- First, it’s ultra low budget (ULB) horror – a movie that can be made for as little as $100k, some people do it and do it well for even less. I chose horror because I wanted to make a feature film, and it’s the easiest genre to get funded, because the market is so voracious that it’s very hard to lose money on your investment.
- Being so cheap, investors are more willing to let the writer be the director, even if he’s only got three shorts to his credit.
- And… IT’S FUCKING GOOD. It’s much, much more than I set out to write. Like Stabitha, where I set out to write a funny thriller and… ended up touching my own Father Shit in ways I Did Not Plan On Ever Doing. But because I did, well, that’s why Stabbers is so good. In this case, I planned on just creating two friends running a business, and then Shit Happens. But I got derailed here too. I ended up touching deep emotional shit about friendship and love and how the friend you make, if you’re lucky, when you’re very young, who remains a close friend into adulthood, well, if you lose that you’ll never have another friendship like it.
- I learned from watching the very best ULB horror flicks: Absentia, A Dark Song, The Battery, among others. ULB horror doesn’t have money for VFX or gore. It depends on STORY and PERFORMANCE to create such solid characters that, when the one terrible thing happens, you’re horrified not by some jump scare, but because you care so much about what happens to these people.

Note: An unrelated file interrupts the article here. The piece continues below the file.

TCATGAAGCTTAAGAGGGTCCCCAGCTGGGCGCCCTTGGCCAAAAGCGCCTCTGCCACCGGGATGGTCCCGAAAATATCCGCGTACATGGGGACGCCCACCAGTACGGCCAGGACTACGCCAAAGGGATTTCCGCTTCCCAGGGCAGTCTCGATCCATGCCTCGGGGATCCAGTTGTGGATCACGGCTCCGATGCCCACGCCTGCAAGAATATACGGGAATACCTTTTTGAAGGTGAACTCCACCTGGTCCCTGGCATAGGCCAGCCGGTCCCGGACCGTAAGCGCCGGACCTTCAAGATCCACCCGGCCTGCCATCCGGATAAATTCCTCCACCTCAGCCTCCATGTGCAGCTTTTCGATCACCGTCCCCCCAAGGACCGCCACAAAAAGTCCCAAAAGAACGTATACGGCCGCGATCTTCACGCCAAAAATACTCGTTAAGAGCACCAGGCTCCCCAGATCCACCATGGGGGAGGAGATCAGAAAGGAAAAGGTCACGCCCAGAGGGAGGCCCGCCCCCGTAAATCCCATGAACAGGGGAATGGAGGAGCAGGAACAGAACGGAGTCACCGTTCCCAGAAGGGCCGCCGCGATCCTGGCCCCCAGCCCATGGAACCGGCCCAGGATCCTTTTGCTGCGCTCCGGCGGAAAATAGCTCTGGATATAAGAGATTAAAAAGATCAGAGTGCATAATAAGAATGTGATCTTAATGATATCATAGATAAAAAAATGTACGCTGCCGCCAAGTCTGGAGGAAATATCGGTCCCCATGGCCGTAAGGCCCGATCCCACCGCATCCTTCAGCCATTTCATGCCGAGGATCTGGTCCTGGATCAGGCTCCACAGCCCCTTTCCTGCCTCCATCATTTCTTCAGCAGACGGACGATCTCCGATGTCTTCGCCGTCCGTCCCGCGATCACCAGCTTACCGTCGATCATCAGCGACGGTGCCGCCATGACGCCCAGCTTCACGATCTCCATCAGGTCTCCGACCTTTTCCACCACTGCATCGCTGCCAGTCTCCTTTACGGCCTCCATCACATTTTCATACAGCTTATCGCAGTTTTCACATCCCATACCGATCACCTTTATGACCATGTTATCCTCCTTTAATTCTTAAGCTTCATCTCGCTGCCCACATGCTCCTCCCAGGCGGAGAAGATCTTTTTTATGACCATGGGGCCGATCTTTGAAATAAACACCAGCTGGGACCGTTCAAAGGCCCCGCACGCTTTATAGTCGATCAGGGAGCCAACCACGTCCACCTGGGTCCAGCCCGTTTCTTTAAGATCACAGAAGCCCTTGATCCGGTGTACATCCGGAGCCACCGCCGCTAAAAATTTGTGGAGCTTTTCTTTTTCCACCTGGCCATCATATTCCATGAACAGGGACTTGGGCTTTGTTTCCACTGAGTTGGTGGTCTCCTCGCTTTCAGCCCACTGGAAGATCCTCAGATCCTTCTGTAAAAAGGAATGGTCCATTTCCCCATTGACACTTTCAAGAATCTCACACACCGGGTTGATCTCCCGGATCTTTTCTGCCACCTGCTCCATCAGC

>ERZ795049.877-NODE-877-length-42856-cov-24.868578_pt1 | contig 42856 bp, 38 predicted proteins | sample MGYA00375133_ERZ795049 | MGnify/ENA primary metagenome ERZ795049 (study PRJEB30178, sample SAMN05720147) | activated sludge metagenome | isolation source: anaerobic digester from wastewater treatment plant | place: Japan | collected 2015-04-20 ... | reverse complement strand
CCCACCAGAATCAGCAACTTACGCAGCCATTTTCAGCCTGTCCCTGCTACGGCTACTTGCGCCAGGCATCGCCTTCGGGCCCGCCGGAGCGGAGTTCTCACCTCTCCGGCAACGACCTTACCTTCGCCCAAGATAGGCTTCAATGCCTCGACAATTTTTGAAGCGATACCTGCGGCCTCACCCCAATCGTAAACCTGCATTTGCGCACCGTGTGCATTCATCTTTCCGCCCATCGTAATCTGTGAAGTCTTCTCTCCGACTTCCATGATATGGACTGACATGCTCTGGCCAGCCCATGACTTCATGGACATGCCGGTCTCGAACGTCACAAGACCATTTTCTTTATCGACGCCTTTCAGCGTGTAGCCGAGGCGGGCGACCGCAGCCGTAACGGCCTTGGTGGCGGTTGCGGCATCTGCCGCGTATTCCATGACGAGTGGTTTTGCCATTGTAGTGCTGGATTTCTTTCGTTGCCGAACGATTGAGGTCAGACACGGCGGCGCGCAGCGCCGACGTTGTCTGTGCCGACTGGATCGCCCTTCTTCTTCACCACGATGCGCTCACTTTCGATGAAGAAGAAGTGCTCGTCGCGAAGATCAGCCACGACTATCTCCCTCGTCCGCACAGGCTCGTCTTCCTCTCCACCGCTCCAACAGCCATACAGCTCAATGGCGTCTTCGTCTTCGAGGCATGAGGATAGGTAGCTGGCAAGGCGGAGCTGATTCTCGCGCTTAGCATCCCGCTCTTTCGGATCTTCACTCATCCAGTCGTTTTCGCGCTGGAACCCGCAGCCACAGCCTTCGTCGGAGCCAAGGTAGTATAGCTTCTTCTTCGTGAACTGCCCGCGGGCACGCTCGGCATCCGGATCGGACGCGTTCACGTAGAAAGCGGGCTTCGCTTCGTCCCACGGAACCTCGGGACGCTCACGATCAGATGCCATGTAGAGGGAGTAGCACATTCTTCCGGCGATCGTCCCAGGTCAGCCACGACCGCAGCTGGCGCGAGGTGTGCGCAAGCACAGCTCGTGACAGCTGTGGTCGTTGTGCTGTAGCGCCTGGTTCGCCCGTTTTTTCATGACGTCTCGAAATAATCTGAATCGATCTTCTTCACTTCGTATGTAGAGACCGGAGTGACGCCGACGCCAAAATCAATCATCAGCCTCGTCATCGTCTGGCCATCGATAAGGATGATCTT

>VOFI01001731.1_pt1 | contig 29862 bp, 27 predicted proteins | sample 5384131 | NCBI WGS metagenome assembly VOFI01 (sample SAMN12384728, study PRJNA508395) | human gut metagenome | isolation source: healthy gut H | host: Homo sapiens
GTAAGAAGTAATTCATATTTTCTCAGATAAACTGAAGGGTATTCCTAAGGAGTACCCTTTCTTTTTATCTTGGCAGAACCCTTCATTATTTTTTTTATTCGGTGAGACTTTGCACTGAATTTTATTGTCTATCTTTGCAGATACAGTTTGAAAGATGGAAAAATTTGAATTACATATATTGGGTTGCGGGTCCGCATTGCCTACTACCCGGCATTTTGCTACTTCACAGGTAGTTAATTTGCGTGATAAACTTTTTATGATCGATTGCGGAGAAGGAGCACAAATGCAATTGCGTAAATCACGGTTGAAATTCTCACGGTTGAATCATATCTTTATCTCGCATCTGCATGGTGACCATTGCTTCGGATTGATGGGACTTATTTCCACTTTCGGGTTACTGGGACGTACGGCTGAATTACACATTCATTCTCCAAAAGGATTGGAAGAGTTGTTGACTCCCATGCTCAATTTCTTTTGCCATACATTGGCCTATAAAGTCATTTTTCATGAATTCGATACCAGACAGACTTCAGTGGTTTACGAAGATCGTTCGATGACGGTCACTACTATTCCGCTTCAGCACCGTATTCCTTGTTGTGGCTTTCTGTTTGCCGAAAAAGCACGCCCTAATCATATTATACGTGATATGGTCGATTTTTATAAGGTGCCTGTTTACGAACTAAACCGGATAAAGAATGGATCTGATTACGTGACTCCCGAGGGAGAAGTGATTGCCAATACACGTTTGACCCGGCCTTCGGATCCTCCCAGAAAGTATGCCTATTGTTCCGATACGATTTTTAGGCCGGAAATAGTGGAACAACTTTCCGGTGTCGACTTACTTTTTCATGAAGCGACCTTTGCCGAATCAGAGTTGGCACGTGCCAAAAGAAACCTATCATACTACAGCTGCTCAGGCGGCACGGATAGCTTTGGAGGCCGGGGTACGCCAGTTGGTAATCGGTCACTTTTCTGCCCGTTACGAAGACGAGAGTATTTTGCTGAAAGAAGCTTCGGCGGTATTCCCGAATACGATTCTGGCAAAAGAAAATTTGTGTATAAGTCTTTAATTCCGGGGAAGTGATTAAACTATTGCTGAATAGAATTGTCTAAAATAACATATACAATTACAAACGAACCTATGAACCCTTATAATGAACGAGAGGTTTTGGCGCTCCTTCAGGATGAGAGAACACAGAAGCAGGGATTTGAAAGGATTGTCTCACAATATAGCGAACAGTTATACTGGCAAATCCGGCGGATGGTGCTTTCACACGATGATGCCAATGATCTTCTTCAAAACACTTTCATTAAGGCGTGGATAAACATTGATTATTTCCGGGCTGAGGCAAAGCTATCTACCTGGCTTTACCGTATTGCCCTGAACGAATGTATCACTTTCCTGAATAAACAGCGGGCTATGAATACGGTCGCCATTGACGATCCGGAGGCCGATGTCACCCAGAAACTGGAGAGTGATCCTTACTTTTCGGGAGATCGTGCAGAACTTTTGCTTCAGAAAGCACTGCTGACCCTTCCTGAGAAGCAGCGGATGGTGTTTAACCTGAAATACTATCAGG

- And I’m good at writing great characters, and getting good at directing actors. Watch Arriving in 4, dammit! It’s my best work. And, it features the two actors who will be starring in Incubator. I wrote Incubator for them, to their strengths, and to create something where I can push them, hard, to go even deeper as actors.
- NOW THE “STABITHA MAYBE”:
- Boy, the one thing I learned from Stabbers is that you can write the greatest serial killer thriller since Silence of the Lambs, and fucking die at the box office.
- So yeah, I know, Incubator can be a fucking brilliant movie, and MAYBE it’ll tank. Because market forces, because nobody knows anything, la la la. I got hit in the nuts hard when Stabitha failed, and I dunno if I’ll ever be certain of anything’s financial success again until I see the check.
- But I doubt it. One thing I’ve seen with horror films and their audience, is that unlike serial killer thrillers, the audience is much more receptive to non-Pringle content. They want to be surprised. Sure, jump scare movies make bank, but so do movies that offer more than that.
The target has always been to get a solid version done by May 15th, the absolute final deadline for the Austin Film Festival (“The Writer’s Film Festival”). I have time to get feedback, rewrite, make it as good as it can be in that time frame.
And, to get it funded. Which will be a lot easier to do with some legit contest placement in my pocket.
And yes… you will be able to read it right here, May 15th. The whole point is to get it in front of as many eyes as possible, right? TO GET IT FUNDED. This is going to be my first feature film. Somehow, I’m going to make that happen.